Drum-Box kite, Drumbox kite, How to fly a kite, How to make a kite, Kite flying, Kite making, Writer's Blog

Making a Drum-box Kite

I am going to show you the Drum-box kites my husband is currently creating. Along with his brother I think the plan is to fill the sky with these latest designs. These instructions assume you are an experienced enough kite flyer to know how to add the spars and line at the end of the process but please do contact me if further information is required and I will send you more instructions.

First, the template needs to be marked out and created as shown below.

The two long edges need to be 890 mm but measuring a 10 mm concave.

The bottom edge is 540 mm with a 10 mm concave to the centre and the small flat top edge needs to be not quite pointed, but with a flat of 10 mm.


Ten sail pieces are required in whatever choice of fabric you have decided upon, but alternating patterns/colours look the most effective. The side edges and the wide bottom are slightly concave by only 10mm to the centre of each panel. The reason for the concave shape is that when they are all sewn together they will be as tight as a drum!


As you can see in the above image, the alternating design is effective and will look stunning in the sky. The sections are then all sewn together (as above) and then the two ends are joined to form a continuous circular shape.

At the almost-pointed end of each panel, he then created reinforcing pockets into which the spars would eventually fit. They start with semi-circles of fabric sewn with the edge lining up with the flat at the top of the triangles as shown below.
The overhanging parts of the reinforcing fabric need to be hotcut to remove and tidy.
The top and bottom edges of the fabric are bound in black to create a stunning-looking outline.
Next, you need to create ten pockets. Cut a piece of fabric 15cm long and turn over 1cm at the end and then fold in half (as below).
Turn the fabric over and fold in half with 5mm to spare as shown below.
Mark up the centre and then in between as shown here.
Pushing the edges inwards, first mark up and then sew straight along as shown below, sewing both sides to form the pocket.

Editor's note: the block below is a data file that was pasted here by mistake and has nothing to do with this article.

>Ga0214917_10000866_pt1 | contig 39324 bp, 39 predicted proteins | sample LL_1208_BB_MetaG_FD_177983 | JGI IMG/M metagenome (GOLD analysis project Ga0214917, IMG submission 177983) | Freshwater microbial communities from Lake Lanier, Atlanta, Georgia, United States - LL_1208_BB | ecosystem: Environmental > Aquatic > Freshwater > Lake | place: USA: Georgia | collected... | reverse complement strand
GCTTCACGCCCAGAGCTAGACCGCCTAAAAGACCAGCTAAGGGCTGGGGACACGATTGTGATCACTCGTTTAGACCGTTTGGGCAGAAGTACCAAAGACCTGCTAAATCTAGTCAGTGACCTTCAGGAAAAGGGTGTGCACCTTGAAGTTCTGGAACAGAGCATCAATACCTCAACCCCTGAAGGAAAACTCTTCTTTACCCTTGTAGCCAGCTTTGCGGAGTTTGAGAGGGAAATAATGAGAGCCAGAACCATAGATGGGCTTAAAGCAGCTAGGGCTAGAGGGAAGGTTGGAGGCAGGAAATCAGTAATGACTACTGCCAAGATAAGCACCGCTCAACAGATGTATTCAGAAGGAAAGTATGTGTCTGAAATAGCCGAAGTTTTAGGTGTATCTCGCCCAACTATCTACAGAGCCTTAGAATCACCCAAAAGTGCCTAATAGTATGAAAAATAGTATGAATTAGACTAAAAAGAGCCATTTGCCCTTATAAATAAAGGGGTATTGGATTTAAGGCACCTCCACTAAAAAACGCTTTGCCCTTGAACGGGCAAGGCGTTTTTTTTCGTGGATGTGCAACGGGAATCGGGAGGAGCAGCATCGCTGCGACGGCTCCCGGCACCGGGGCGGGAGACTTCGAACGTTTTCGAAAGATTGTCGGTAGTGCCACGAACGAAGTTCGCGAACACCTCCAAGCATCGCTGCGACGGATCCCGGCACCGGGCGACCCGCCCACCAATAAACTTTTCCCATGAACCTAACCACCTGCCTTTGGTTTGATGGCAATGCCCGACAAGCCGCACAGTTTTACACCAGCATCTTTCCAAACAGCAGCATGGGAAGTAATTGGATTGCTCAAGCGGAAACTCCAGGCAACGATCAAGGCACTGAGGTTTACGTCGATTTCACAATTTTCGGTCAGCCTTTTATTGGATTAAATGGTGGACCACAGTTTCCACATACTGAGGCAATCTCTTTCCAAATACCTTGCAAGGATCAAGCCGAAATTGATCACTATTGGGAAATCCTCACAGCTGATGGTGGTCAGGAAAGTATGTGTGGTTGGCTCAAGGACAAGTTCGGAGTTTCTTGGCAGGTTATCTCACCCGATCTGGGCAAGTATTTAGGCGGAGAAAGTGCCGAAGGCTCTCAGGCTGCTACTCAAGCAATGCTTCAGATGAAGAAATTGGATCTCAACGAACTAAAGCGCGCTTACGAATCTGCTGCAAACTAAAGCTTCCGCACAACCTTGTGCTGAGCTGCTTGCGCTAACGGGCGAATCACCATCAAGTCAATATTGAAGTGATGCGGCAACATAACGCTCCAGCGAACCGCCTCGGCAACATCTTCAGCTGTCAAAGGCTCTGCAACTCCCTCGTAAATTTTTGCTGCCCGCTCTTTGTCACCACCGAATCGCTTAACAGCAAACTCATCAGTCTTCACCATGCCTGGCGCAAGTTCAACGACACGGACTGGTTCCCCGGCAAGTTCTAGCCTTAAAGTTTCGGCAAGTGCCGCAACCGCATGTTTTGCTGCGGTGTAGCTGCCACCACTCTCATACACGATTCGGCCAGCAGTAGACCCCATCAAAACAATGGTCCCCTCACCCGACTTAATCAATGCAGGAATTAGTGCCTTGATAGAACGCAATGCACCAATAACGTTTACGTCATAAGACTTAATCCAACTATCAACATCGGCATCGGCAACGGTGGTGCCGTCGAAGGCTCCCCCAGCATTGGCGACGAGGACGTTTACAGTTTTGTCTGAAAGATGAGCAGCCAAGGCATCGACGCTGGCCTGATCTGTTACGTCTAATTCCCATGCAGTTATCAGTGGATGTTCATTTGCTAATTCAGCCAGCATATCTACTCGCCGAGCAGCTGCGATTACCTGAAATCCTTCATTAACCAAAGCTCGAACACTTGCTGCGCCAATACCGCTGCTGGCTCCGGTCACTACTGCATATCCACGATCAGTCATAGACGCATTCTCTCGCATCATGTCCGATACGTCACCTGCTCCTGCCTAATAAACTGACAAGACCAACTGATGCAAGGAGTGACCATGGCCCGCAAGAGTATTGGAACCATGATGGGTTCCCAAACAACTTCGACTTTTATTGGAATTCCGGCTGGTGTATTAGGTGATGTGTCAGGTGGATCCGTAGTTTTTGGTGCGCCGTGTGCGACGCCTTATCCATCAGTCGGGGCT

Attach these two the almost-pointed ends, on top of the reinforcement semi-circles.
At each pocket-point, tabs are added which is where the flying line will be attached.
When the sewing is all completed, create your frame, using 10 carbon fibre spats which need to be 6 mm wide and each one just under 1 metre in length. A cap is fitted at one end which pushes into the pockets which were sewn in as above. The other end of the carbon fibre goes into a centre piece shown below – five pointing up and five pointing down.
Attach the line (if you are a beginner kite maker then do contact us for more information on this as needed), and your kite is ready to fly!
Credit for the pocket images goes to Dick Toonen. My husband has used his instructions to create his kite and I look forward to sharing the images of his finished Drum-Box when the frame is finished.



2 thoughts on “Making a Drum-box Kite”

  1. What a neat tutorial! I like sewing but have never tried sewing a kits. The kids and I were buying those cheap kites they sell over here at Wal-Mart but they usually break after the first use. I was thinking of trying to make something out of 6 mil plastic for added sturdiness. Would cotton woven fabric work? I have a ton of quilting fabric scraps in my sewing closet that are about the right size.


    1. Thanks for your comments. I asked the guru, aka my husband, and he thinks cotton woven fabric might be too heavy to get the lift you need.
      However if they are scraps might be worth a try and do let us know if you do xx


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